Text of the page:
In today’s era of constant change in technology, companies must sift through the noise to identify truly groundbreaking innovations that deliver real value. Deloitte’s latest edition of Tech Trends, “The Kinetic Enterprise,” can help your organization understand the changes underway more clearly.

Legendary basketball coach John Wooden once said that failure itself is not fatal, but failure to change might be.

Any company competing in today’s rapidly mutating business climate should take Coach Wooden’s wisdom to heart. Seemingly without warning, powerful technology forces give rise to ripe opportunities while simultaneously rendering existing business models obsolete. Just as quickly, customers tailor their expectations to include new channels, products, and modes of engagement. Companies that don’t anticipate and embrace this change may find themselves sinking slowly in its wake.

The theme of this year’s Tech Trends report is “The Kinetic Enterprise,” an idea that describes companies that are developing the dexterity and vision required not only to overcome operational inertia, but to thrive in a business environment that is, and will remain, in flux.

This is no small task. Though the technology advances we see today embody potential, only a select few may ultimately deliver real value. Indeed, some are more hype than substance. We all need to do a better job of sifting through the noise to identify truly groundbreaking innovations that can deliver value. Then we need to act. Passively wondering and waiting are not options. As in Newtonian physics, the task before us is turning energy’s potential into reality.

This is our eighth Tech Trends report. The beauty of following a broad swath of technology advances over time is that amid the incredible pace of change, we can recognize familiar themes. For example, the five macro forces—digital, analytics, cloud, the reimagining of core systems, and the changing role of IT within the enterprise—have remained constant, year after year driving disruption and transformation. Despite the omnipresence of these five forces, enterprise adoption of them continues to vary widely. Some companies are only beginning to explore trends we wrote about in 2010, while others have advanced rapidly along the maturity curve. To the former, arriving late to the party doesn’t necessarily diminish the opportunities you are pursuing. You have the advantage of being able to leverage compounded years of evolution within an area like mobile or advanced analytics without having to work sequentially through the incremental advances represented in our annual Trends reports.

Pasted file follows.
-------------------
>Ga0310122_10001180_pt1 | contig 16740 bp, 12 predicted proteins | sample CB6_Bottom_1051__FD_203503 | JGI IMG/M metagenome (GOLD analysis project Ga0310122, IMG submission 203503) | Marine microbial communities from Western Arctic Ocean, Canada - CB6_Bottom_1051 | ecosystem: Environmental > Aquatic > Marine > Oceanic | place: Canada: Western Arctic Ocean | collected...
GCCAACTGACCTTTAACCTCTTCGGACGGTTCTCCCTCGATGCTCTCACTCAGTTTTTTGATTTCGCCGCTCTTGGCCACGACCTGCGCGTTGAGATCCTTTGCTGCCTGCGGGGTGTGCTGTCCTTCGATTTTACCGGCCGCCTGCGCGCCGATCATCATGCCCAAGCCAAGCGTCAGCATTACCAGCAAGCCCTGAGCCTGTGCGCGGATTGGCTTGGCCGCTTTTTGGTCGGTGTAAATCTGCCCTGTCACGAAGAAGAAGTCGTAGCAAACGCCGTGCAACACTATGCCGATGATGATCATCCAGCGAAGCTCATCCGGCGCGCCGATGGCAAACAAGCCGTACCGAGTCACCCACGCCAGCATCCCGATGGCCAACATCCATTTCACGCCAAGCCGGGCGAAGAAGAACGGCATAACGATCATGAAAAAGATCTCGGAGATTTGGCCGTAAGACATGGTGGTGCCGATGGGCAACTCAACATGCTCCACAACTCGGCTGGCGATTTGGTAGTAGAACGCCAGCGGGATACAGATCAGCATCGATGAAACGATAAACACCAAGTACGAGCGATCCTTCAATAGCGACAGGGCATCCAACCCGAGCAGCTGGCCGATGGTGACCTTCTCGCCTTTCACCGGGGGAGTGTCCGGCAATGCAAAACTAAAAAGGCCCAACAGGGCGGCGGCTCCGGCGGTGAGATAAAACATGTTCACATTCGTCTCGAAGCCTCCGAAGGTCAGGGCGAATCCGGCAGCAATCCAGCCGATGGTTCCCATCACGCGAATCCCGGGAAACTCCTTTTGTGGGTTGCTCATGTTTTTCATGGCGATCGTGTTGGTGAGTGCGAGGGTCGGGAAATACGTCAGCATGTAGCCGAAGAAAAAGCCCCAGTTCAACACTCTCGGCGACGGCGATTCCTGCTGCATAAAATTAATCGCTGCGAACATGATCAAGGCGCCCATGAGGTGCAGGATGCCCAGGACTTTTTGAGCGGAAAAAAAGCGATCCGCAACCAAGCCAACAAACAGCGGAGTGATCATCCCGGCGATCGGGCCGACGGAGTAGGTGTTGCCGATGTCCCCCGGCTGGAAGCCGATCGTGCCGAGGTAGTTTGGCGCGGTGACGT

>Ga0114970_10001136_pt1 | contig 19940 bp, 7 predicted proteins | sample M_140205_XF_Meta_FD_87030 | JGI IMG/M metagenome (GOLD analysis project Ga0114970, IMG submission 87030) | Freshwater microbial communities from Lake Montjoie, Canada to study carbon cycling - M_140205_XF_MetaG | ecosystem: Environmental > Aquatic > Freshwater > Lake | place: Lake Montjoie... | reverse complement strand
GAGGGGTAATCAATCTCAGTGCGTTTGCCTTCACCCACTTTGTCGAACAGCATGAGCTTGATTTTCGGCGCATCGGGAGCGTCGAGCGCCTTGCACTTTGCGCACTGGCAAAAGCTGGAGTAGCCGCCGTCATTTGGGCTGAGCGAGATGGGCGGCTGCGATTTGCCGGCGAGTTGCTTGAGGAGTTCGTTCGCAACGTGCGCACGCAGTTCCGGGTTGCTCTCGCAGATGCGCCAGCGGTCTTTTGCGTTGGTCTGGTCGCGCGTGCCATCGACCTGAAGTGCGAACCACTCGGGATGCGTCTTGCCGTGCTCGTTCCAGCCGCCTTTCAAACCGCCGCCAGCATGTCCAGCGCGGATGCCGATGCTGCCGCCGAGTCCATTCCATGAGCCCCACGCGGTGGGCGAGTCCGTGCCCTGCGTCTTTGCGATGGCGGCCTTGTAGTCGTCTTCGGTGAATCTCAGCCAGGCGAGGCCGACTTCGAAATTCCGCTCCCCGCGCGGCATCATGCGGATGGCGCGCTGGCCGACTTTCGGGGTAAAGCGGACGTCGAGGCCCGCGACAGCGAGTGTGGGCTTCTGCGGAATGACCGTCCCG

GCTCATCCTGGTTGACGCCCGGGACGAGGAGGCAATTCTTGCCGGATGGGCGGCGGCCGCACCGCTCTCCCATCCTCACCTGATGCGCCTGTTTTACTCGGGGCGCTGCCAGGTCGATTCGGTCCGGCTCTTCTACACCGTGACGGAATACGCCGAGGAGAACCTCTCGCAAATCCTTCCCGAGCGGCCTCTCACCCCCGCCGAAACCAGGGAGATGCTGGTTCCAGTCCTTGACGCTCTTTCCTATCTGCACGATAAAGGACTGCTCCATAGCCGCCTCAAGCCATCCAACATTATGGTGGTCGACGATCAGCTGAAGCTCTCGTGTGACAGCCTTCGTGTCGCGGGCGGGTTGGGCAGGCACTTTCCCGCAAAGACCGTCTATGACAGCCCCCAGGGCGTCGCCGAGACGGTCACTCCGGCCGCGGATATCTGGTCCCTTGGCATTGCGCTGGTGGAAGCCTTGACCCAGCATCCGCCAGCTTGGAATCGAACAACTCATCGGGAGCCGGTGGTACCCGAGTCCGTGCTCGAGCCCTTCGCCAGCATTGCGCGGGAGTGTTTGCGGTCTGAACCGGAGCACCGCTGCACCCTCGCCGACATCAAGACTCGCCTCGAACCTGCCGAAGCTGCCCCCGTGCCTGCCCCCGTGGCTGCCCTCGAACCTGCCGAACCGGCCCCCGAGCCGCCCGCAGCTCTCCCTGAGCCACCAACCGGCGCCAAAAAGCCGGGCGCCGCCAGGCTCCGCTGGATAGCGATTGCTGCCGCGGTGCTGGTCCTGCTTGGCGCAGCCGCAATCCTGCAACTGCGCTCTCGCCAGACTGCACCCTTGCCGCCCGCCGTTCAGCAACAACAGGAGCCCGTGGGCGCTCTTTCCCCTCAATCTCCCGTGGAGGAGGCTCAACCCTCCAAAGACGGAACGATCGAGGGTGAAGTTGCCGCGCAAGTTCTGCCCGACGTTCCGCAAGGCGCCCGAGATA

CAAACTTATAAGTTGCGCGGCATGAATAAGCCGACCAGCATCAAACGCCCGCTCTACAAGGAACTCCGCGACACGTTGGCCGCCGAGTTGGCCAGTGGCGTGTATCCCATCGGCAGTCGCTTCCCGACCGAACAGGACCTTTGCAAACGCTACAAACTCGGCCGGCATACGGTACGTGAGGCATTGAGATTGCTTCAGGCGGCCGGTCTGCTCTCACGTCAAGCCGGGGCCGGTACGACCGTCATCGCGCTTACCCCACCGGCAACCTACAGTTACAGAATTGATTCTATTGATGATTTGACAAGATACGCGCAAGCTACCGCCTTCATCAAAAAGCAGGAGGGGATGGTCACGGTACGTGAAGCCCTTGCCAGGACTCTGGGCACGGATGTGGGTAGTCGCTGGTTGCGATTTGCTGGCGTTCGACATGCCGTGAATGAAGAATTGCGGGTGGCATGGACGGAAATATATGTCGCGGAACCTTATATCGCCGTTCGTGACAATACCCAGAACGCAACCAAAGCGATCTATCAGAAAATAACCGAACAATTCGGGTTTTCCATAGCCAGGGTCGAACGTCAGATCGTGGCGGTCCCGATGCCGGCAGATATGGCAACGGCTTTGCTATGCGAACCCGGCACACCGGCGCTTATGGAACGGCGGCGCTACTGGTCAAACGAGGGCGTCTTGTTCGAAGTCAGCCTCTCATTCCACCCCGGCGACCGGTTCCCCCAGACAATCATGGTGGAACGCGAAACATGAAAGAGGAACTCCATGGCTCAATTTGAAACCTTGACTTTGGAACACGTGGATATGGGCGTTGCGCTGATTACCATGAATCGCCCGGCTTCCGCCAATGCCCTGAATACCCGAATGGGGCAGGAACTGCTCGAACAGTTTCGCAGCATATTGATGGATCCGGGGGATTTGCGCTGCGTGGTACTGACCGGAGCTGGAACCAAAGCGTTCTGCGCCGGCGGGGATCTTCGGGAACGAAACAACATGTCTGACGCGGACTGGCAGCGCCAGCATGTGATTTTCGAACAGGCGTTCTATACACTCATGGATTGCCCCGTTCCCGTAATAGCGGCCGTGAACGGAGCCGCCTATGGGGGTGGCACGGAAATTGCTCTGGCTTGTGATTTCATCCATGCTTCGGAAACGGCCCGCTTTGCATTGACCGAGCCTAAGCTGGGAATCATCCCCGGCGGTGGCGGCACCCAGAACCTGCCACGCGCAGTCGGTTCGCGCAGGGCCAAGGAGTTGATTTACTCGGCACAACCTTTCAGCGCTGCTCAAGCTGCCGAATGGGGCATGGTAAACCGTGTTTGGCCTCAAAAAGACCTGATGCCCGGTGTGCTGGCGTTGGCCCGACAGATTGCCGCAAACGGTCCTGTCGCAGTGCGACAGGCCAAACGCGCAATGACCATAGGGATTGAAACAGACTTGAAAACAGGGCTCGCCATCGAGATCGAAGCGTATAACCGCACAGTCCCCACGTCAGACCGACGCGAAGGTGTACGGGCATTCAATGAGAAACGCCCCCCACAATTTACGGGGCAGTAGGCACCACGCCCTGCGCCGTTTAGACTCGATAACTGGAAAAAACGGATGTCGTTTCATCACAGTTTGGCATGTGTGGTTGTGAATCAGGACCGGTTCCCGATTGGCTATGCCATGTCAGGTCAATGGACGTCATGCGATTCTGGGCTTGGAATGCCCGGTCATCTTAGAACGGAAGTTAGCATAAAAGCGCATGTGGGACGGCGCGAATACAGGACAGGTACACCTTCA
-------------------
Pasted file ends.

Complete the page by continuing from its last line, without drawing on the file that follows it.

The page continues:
Long-time readers occasionally ask about our hit rate: Of the trends we have examined over the years, how many have actually delivered on the potential we described? Looking back, with much humility, we’re proud that most of our analysis was right on target. For example, in 2014 we recognized cognitive analytics as a potentially powerful trend, which, with all the advances in machine learning and artificial intelligence, it turned out to be. We’ve emphasized security and privacy every year, evolving our coverage from examinations of individual trends to embedding cyber and now risk implications into every chapter. In 2010, we highlighted the need to embrace user engagement, and to make human-centered design both a mandate for technology solutions and a critical discipline for next-generation IT shops to nurture.

Yet, there were also instances in which we were overly ambitious. For example, in 2010 we thought asset intelligence—sensors and connected devices—was on the cusp of driving significant disruption. Though we may have gotten the time horizon wrong, we believe asset intelligence is still on that cusp—now with the Internet of Things. Similarly, in 2012 we recognized the important role digital identities could play in a new economy. The concept was generally there; we just had to wait for a protocol to emerge to set the trend in motion. With the emergence of blockchain, we believe the protocol has arrived and digital identities may soon become foundational in an emerging trust economy.

Over the past eight years, the only constant has been change. We hope this latest edition of Tech Trends helps your organization understand the changes underway more clearly. And, with a nod to Coach Wooden, we also hope it helps you respond to these changes by creating deliberate plans for turning business potential into kinetic energy.

When the rules of the game are changing, you can’t afford to sit idly on the bench.

And the 2017 Tech Trends are...

Bill Briggs is U.S. and global chief technology officer and Craig Hodgetts is U.S. national manager director of technology with Deloitte Consulting LLP. Follow Bill on Twitter at @wbdthree and Craig at @craig_hodgetts.

This blog post is excerpted from the 2017 Tech Trends Report “The Kinetic Enterprise.”

Tech Trends live broadcast

In case you missed it, watch part one and part two of the live broadcast from Deloitte’s Tech Trends 2017 launch event in San Francisco. Hear from Bill Briggs, chief technology officer and managing director, Deloitte Consulting, LLP, and Chuck Salter, editorial director, FastCo. Works, as they share more about the technology trends to watch in 2017.